Signals of the Sea
By Leila Hatch
Two siblings come home from school. Amidst homework and dinner, they have a short time to practice their musical instruments. One plays the piano and the other plays the violin, and though they try to play in different rooms, the result is messy. To one, the sound of the violin makes it hard to hear the piano. To the other, the piano makes it hard to hear the violin. Which one is making noise, and which one is making music? It depends: it’s all in the ear of the listener.
Sound that has value versus unwanted interference is conditional for underwater listeners. In the ocean, vision is quickly compromised, but sound can travel long distances and efficiently carry important information. A wide range of marine animals have evolved to make use of sound, from the very smallest larval fish and crustaceans, to the largest animals on Earth—baleen whales. Humpback whales are among the most iconic of these critters, with a complex vocal repertoire that we call "whale song" when sung by males in places like Hawaiian Islands Humpback Whale National Marine Sanctuary. As part of the Sanctuary Soundscape Monitoring Project (SanctSound), NOAA and the Navy have been listening to the chorus of this wintertime humpback song throughout the Hawaiian archipelago, both in the sanctuary and in Papahānaumokuākea Marine National Monument.
But SanctSound has listened to more than just whales in Hawaiian waters. Although landlubbers, humans have long used the efficient underwater properties of sound, introducing signals and listening in order to send messages and decode responses. Some of the most sophisticated underwater signal transmission and listening systems that humans have built are used to support national security. For example, the U.S. Navy uses signals called “sonar” (sound navigation and ranging) that reflects off objects underwater and can identify potential threats to U.S. vessels or property. These capabilities are always evolving, so testing and training at sea are a big part of ensuring their readiness in a time of crisis. The waters off Hawai’i include important testing and training areas for the Navy. Although use of sonars for training and testing is limited in areas of the sanctuary during wintertime periods when humpbacks are singing, NOAA and Navy continue to seek the most effective and efficient ways to ensure that impacts to humpback whales are minimized in this important shared acoustic space.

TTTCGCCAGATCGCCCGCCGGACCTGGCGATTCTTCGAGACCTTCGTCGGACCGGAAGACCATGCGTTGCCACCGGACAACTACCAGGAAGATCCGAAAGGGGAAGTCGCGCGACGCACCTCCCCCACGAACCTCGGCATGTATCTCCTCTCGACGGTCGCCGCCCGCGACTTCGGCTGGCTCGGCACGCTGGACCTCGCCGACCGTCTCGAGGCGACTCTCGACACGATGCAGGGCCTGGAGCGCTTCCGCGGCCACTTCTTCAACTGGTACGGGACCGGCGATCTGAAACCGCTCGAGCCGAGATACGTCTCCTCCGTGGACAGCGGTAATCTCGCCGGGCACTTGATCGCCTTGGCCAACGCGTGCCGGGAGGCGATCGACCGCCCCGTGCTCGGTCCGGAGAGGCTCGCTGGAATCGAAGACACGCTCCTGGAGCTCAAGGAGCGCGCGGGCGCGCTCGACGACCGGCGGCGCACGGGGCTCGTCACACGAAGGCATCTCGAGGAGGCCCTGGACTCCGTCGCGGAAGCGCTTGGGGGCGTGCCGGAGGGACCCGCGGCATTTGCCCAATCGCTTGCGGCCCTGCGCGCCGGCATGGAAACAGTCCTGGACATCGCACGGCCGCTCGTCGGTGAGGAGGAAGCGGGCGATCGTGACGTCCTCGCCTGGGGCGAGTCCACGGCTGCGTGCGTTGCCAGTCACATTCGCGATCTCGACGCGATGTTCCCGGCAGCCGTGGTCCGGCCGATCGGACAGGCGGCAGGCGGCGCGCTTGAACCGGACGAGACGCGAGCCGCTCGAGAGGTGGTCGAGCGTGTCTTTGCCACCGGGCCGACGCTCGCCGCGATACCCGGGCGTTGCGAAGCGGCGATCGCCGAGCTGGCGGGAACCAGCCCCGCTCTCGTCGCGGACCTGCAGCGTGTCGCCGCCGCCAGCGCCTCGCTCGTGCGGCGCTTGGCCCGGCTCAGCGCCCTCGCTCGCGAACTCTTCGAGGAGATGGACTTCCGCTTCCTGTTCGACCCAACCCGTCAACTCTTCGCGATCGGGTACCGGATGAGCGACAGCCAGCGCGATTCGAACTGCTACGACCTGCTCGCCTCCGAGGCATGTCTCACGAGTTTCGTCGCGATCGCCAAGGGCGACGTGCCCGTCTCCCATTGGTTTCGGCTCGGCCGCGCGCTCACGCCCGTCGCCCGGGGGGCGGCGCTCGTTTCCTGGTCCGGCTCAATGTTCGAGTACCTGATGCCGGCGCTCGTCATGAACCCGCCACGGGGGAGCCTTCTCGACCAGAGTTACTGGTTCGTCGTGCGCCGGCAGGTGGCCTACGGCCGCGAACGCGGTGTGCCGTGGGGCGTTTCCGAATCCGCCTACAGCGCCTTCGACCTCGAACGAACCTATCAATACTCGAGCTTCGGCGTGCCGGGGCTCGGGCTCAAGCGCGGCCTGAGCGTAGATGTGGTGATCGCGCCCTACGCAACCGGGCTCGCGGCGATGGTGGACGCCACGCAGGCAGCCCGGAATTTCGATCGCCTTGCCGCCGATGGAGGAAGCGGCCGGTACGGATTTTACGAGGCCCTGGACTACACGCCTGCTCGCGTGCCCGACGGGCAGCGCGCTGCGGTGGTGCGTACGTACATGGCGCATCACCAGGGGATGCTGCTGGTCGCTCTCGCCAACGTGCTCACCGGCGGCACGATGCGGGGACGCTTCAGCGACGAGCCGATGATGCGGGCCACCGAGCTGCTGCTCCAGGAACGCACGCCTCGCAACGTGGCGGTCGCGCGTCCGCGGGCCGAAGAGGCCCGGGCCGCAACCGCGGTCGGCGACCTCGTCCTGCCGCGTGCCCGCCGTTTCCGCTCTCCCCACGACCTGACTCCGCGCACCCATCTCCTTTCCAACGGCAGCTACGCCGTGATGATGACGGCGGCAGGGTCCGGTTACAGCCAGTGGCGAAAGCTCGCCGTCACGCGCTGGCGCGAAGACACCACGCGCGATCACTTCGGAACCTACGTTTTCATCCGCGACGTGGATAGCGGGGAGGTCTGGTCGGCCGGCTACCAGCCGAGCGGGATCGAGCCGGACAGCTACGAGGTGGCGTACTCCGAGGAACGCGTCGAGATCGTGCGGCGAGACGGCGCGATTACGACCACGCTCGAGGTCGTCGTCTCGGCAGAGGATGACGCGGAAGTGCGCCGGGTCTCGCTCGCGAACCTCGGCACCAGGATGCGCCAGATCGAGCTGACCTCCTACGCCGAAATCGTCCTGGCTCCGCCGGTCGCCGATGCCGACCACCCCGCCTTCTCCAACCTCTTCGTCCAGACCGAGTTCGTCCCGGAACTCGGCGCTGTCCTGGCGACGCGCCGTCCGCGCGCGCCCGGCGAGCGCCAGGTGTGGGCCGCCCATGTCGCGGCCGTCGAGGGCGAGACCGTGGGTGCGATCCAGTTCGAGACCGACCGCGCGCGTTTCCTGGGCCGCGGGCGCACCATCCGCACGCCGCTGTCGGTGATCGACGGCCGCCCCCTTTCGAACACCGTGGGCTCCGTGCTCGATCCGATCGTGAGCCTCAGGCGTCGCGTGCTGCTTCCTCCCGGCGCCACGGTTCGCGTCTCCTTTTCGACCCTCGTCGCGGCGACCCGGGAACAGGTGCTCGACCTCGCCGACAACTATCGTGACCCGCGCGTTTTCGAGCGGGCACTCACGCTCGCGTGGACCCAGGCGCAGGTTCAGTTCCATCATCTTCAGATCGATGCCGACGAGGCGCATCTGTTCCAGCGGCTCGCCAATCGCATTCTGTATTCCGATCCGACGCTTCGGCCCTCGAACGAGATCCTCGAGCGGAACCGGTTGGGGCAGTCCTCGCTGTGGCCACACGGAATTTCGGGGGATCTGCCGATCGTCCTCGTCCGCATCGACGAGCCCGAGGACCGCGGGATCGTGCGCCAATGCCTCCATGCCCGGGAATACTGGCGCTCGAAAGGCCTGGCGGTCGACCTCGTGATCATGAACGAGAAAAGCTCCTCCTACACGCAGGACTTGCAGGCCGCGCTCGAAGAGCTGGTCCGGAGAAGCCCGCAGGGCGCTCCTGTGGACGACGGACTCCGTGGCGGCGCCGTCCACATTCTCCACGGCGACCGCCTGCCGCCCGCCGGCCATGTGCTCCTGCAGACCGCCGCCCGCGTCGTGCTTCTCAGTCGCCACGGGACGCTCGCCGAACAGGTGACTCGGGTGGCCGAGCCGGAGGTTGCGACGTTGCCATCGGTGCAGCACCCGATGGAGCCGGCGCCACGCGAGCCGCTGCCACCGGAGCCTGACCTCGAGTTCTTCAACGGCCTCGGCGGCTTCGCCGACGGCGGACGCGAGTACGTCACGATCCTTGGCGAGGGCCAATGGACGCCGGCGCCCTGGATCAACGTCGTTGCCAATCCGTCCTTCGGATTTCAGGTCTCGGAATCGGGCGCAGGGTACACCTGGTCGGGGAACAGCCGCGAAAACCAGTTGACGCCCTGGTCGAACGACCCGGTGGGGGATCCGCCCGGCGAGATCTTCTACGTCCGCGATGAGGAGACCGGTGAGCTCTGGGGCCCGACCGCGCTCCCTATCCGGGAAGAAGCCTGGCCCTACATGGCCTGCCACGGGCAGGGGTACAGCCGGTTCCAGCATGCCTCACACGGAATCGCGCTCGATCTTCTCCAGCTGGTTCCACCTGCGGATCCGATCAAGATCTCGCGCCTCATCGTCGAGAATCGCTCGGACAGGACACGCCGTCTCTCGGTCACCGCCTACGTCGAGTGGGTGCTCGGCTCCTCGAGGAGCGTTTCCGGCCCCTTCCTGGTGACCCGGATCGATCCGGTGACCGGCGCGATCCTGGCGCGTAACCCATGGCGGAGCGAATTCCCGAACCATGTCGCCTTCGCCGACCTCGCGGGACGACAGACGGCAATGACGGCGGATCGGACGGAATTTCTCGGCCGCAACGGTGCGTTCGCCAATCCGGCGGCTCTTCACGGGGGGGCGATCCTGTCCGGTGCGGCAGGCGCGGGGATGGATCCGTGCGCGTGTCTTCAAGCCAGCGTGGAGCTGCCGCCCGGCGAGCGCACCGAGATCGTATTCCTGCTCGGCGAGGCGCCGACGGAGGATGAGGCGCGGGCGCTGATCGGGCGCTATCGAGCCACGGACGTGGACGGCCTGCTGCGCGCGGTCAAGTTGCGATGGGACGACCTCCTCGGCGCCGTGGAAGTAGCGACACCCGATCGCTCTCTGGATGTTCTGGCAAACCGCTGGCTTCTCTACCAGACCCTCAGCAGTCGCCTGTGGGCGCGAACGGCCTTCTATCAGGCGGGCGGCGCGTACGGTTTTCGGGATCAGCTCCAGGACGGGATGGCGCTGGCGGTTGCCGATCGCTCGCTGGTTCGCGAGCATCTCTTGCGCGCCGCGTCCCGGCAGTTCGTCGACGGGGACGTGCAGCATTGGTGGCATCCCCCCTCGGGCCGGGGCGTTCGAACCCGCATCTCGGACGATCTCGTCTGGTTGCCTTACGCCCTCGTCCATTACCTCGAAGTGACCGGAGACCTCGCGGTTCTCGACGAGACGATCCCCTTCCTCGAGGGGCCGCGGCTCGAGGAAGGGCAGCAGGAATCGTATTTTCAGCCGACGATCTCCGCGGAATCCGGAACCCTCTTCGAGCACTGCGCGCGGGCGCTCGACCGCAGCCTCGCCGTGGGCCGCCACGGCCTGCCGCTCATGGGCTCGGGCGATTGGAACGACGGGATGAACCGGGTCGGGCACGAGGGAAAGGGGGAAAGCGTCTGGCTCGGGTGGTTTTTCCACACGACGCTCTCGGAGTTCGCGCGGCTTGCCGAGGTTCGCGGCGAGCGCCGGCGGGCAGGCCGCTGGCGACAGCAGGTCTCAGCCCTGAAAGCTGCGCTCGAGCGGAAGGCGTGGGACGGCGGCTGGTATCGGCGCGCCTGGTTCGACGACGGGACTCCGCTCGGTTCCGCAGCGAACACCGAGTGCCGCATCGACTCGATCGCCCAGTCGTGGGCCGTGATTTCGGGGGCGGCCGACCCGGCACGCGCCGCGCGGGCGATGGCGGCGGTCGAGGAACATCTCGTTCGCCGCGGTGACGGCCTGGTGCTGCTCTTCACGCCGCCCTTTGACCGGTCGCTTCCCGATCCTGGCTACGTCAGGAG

To do this, the agencies need the best available information about the overlap in time and space between humpback whale signals (song) and Navy signals (sonar). SanctSound provided the opportunity to examine this in more detail, recording at five locations in sanctuary waters, and three in monument waters for the 2018 through 2021 humpback whale seasons.
The initial results suggest that at some locations in the monument and sanctuary, sonars contribute, albeit relatively rarely, to the soundscape, while at others they do not. Simply the presence of sonars and whales in the same soundscape does not mean that whales are at risk of disturbance at that location. However, refining the new tools used in this study will help the Navy and NOAA continue to identify patterns of overlap in acoustic use over much larger areas and much longer time periods. More efficient tools for examining patterns in sound data are critical to supporting our understanding and use of the signals of the sea (no matter whose signal you are talking about).Learn How This Analysis Was Done